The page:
Mr. Hale to Mr. Seward
Sir: I have the honor to report that the number of deaths from cholera in Alexandria, according to the official reports for each day since my despatch No. 34, has been as follows:
27th June, two hundred and fourteen; 28th June, two hundred and nine; 29th June, one hundred and ninety-seven; 30th June, one hundred and eighty-four; 1st July, one hundred and ninety-five; 2d July, two hundred and twenty-eight; 3d July, one hundred and seventy-six; 4th July, one hundred and eighteen; 5th July, one hundred and thirty-two; 6th July, one hundred and forty-two.
It will be observed that the greatest mortality occurred on the second, when the number of deaths was 228, but that two days afterwards the number was reported 118, nearly one-half. This favorable change is due to a strong north wind which has prevailed during the week, and which it is earnestly hoped may continue. Moreover, the beginning of the rise of the Nile has been reported by telegraph from the upper country; a favorable effect is expected when the wave shall reach the Delta, now in about twelve days, by covering with water the low and stagnant places.
From the interior we continue to hear the most distressing reports. At Cairo the mortality is very great, as many as four hundred and fifty-seven deaths having been reported officially to have occurred in a single day, while private reports, perhaps exaggerated, estimate the deaths at twelve hundred daily. At Tanta; at Zagazig, at Damietta, Rosetta, and other places, the deaths are fright-fully numerous. At most of these places there are no physicians, and the sufferers receive no assistance.
It is estimated that more than thirty thousand people have left Alexandria since the malady appeared on the 11th ultimo. It is ascertained that eighteen [Page 324] thousand passports have been granted; if it be assumed that an average of two persons travel under each passport, the number of departures has been thirty-six thousand.
For three weeks after the outbreak of the malady, the American community was happily spared; but it is my painful duty to report the death yesterday morning of Mr. A. C. Pangelaki, a citizen of the United States by naturalization. His father, I believe, was one of the victims of the massacre at Scio; the orphan boy was brought to the United States, and I have heard that he was employed in the Greek department at the University press in Cambridge, near Boston. After several years’ residence in America he returned to the East, never forgetting, however, his adopted nationality. At Smyrna, in the year 1846, he published a little book of lessons designed to facilitate the study of the English language by foreigners. For at least ten years past he has been a resident of Alexandria, where his mild manners and blameless character have contrasted him favorably with some others of the same nativity who have sought to live here under the American flag. His age was fifty. I should mention that it is said by the physicians that the disease of which he died was congestion of the brain, not cholera; but as I met him in perfect health thirty-six hours before the sudden illness which in two days more ended with his death, I am still inclined to regard him one of the victims of the existing unhealthy state of the atmosphere.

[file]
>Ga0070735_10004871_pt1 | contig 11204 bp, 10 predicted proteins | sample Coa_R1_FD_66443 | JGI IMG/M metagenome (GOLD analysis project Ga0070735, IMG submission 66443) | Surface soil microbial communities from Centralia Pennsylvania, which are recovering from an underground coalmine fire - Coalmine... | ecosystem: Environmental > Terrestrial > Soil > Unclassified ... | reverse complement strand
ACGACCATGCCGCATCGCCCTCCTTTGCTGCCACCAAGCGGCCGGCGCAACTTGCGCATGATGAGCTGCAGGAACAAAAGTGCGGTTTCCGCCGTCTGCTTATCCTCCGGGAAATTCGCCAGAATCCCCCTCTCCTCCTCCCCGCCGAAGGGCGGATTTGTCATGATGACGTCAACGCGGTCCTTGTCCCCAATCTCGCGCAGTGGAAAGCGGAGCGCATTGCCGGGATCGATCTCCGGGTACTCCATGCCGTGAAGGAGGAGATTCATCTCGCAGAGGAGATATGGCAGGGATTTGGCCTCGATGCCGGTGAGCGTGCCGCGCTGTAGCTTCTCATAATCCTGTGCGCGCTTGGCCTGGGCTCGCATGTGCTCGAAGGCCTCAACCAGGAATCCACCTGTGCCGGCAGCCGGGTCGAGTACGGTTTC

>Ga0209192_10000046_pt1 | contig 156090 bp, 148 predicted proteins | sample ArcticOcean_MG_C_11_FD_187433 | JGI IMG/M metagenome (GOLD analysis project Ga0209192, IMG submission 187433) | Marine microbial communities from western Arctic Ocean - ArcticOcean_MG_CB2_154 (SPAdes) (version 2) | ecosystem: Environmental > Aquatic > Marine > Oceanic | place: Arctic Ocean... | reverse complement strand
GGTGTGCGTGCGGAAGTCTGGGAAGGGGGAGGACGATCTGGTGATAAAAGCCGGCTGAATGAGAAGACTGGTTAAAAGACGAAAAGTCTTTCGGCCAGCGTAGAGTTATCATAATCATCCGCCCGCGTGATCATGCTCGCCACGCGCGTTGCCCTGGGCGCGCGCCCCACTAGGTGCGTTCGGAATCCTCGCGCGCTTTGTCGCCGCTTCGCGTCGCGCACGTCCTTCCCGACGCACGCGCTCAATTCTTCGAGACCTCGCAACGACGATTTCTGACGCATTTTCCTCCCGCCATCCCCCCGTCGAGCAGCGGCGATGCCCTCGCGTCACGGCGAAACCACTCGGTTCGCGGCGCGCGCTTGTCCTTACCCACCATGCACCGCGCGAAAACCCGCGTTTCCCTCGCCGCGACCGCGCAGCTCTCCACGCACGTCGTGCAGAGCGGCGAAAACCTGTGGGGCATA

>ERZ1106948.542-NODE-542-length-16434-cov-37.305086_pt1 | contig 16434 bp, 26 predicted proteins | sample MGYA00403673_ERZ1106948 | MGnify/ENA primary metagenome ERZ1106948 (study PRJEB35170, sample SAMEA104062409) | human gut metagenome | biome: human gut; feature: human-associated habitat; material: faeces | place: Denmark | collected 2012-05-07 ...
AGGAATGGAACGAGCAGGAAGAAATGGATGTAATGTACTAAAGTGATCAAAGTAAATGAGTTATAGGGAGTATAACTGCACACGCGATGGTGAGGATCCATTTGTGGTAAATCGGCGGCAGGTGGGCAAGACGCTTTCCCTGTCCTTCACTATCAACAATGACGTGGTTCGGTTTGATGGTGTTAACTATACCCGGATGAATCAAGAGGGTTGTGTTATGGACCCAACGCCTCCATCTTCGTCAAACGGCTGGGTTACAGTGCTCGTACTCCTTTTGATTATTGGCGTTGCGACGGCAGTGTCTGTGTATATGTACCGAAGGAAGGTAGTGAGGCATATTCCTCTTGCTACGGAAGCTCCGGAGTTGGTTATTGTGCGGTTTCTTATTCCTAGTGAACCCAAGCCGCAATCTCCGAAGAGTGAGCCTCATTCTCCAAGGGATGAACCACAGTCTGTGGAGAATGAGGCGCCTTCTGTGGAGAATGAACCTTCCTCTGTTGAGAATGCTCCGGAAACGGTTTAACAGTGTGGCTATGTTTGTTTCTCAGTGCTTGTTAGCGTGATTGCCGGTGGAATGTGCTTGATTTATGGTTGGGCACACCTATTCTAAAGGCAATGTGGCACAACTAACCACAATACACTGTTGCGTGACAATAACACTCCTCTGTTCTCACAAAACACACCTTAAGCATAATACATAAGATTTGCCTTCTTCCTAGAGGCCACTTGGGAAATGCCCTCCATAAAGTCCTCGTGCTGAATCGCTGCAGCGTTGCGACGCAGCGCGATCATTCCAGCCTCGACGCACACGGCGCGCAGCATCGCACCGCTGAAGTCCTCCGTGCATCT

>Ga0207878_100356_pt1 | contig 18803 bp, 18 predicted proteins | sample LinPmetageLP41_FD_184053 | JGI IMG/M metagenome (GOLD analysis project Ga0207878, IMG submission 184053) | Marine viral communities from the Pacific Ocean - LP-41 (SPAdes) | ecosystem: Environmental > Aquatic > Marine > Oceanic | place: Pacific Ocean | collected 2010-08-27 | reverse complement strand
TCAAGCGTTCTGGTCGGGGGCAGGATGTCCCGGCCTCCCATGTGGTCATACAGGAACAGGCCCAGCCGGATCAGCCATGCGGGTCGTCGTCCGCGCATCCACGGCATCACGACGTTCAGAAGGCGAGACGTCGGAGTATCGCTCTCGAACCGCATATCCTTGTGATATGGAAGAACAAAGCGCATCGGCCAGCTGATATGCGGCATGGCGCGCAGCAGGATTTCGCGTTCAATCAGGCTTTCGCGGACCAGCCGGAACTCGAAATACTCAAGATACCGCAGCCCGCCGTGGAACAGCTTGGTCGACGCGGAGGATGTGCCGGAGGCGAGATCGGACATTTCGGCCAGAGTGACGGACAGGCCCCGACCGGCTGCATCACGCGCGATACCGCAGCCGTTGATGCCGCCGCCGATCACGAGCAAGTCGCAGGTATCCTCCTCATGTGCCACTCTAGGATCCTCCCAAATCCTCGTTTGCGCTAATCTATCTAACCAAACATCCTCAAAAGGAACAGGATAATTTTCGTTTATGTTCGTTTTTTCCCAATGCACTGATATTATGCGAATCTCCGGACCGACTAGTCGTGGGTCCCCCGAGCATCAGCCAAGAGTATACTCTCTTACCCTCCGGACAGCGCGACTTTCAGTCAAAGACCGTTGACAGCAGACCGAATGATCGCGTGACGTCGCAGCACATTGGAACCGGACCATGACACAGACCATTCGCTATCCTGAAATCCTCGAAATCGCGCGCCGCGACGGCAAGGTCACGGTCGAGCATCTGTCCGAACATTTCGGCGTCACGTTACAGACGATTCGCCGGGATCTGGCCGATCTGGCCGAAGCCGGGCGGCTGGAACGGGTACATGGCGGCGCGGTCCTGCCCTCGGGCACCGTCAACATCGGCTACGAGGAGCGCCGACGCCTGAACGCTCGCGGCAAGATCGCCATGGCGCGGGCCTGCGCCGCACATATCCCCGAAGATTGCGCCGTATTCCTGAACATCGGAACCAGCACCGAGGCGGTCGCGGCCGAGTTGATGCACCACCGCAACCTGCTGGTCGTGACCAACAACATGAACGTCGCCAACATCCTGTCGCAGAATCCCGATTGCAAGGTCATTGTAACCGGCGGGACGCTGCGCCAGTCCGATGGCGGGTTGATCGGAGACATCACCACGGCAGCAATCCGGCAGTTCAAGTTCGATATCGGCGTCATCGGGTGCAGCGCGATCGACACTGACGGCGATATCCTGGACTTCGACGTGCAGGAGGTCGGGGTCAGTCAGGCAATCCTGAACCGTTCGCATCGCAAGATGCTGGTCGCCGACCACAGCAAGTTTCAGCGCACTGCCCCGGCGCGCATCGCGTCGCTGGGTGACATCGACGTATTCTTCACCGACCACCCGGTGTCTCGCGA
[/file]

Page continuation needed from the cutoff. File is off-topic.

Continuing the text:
The present is the sixth time Egypt has been visited by cholera, renewing in destructiveness the mortality of the ancient plague. The first outbreak of the cholera was in 1831, the next in 1838, the third in 1848, the fourth in 1850, the fifth in 1855; the period of exemption has never exceeded ten years, the term between the preceding and the present visitation.
It will readily be understood that in times like these no festivity was appropriate on the fourth of July; but I may report that on that day their excellencies Cherif Pacha, minister of foreign affars, and Mourad Pacha, governor of Alexandria, notwithstanding their severe duties and anxieties, did not fail to visit me officially, and offered their congratulations on the happy recurrence of our national anniversary, and their best wishes for the prosperity of the Union. But one American vessel remains in port, and she clears to-morrow for England.
I have the honor to be, sir, very respectfully your obedient servant,
Hon. William H. Seward, Secretary of State.